The Tarot MuchaThe Tarot MuchaTarot Mucha, artwork by Giulia F. Massaglia, colouring by Barbara Nosenzo, booklet by Lunaea Weatherstone
Lo Scarabeo, 9780738745589, 78 cards, 128 pp. booklet, 2015

The Tarot Mucha is an Art Nouveau style deck inspired by Czech painter Alphonse Mucha. Mucha’s style resonates in his unique lettering, and the stained glass work that seems to influence his paintings. He broke into the art world when noted stage actress Sarah Bernhardt became the model for his most famous posters.

This deck is a pleasure to work with: it provides an almost immediate sense that it works well as a deck for daily use, a workhorse for professional readers and a fine introduction for those new to tarot. The deck features quality, slick cardstock, a sturdy box that could well replace a need for a bag or other container, and a well-written book that offers a few straight-forward spreads.1

Tarot Mucha is a banquet for the eyes, the mind, and the emotions. A new breath comes through this deck. The entire package entices, with artistic choices such as the poses, and expressions of the figures on the cards, and a texture and richness of imagery. The figures and the angles of each archetype respect but step away from Rider-Waite-Smith tropes. Tarot Mucha offers both warmth and shadow, and skies and backgrounds engage every card with hints of depth and changing colour.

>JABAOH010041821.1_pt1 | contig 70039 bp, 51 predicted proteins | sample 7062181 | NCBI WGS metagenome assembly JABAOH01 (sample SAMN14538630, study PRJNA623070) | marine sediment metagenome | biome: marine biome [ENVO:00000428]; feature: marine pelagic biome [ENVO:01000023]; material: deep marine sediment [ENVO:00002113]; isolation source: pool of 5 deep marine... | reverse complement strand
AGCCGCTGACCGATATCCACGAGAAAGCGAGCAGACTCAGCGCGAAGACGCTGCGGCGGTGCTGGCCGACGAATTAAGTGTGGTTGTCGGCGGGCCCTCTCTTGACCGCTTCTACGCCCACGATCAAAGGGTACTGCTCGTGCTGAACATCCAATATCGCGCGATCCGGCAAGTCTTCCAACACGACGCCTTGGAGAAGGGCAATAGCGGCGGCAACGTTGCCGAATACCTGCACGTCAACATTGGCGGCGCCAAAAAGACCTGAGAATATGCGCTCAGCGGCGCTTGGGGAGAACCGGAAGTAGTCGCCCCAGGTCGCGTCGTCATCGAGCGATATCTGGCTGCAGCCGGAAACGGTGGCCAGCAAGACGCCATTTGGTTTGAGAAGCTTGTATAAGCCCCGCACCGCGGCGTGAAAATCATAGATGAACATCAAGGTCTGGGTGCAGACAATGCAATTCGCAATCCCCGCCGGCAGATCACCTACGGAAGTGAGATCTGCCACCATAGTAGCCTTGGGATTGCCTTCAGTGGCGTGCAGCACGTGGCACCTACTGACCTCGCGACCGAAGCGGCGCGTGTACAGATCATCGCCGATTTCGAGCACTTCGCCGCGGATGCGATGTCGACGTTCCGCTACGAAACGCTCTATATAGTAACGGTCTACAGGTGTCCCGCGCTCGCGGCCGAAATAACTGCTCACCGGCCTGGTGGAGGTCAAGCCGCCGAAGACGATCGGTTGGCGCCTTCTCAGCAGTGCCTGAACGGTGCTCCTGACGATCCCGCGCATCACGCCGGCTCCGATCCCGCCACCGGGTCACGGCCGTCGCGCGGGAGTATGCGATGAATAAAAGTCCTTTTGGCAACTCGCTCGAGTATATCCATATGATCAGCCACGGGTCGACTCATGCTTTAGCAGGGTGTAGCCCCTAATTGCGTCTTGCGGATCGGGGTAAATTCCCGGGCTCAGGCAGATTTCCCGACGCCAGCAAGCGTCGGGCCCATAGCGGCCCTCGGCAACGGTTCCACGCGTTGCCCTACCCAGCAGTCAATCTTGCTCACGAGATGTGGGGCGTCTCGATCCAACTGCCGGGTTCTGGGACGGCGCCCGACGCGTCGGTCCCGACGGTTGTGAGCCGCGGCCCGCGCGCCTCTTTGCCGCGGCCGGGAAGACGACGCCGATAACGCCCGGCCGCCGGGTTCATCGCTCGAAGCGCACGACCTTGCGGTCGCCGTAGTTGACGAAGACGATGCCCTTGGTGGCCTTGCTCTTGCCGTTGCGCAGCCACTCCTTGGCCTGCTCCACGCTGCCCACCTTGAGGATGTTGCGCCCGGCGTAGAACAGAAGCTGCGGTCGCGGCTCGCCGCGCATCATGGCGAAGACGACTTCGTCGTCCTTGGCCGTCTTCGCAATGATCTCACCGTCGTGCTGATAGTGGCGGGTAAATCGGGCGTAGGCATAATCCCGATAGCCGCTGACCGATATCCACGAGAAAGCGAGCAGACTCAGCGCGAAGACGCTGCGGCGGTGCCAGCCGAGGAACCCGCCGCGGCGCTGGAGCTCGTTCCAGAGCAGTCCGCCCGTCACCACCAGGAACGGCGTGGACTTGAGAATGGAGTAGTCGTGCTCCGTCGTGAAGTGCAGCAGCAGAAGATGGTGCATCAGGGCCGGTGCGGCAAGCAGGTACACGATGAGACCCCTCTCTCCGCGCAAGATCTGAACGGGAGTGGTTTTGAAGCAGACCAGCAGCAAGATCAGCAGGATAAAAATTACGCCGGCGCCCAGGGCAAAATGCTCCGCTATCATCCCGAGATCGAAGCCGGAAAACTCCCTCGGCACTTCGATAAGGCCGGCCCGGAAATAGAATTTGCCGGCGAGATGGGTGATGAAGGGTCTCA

The folds of each robe, each dress, and each cloak welcome viewers into this vivid little gallery. The deck remains faithful to Rider-Waite-Smith but is charged with a sumptuous, graceful energy and inventiveness, with the feminine present in more cards than those found within a traditional Rider-Waite-Smith deck. With a reenvisioning of women as The Fool, The Magician, Justice, The Hermit, The Wheel of Fortune, The Devil, The Moon, and many minor arcana cards including the Eight, Nine, and Ten of Wands, Tarot Mucha exhibits a broad range of feminine potential, and of course a touch of the divine.

Rider-Waite-Smith loyalists should be content in the work of artist Massaglia and colourist Nosenzo, and tarot enthusiasts who argue that Rider-Waite-Smith artwork is not pretty or skilled enough should find much to adore and champion in Tarot Mucha. The deck is rich in visual input, respecting Art Nouveau, but holding true to earlier tradition. There are new stories to tell, as well — the many representations of women in the minor cards inspire plenty of new interpretative possibilities to readers and to those who use tarot for goddess work, magick, meditation, and other rituals.

The Eight of Wands, that familiar but admittedly abstract rush of eight wands, here depicts a young, startled woman. She had been “travelling under the open sky,”2 and we are given some sense of the card’s energy, even prompted to ponder what changes are afoot.

The Nine and Ten of Wands also place women in a prominent space, without victimizing or blaming. One is always open to interpret these particular cards in previous decks in a less forgiving sense: to me it seems the figures are burdened by the wands or their energy, especially in the Rider-Waite-Smith tradition. The maturity of the Tarot Mucha seems more in tune with the openness of more modern decks, and those that focus on the feminine.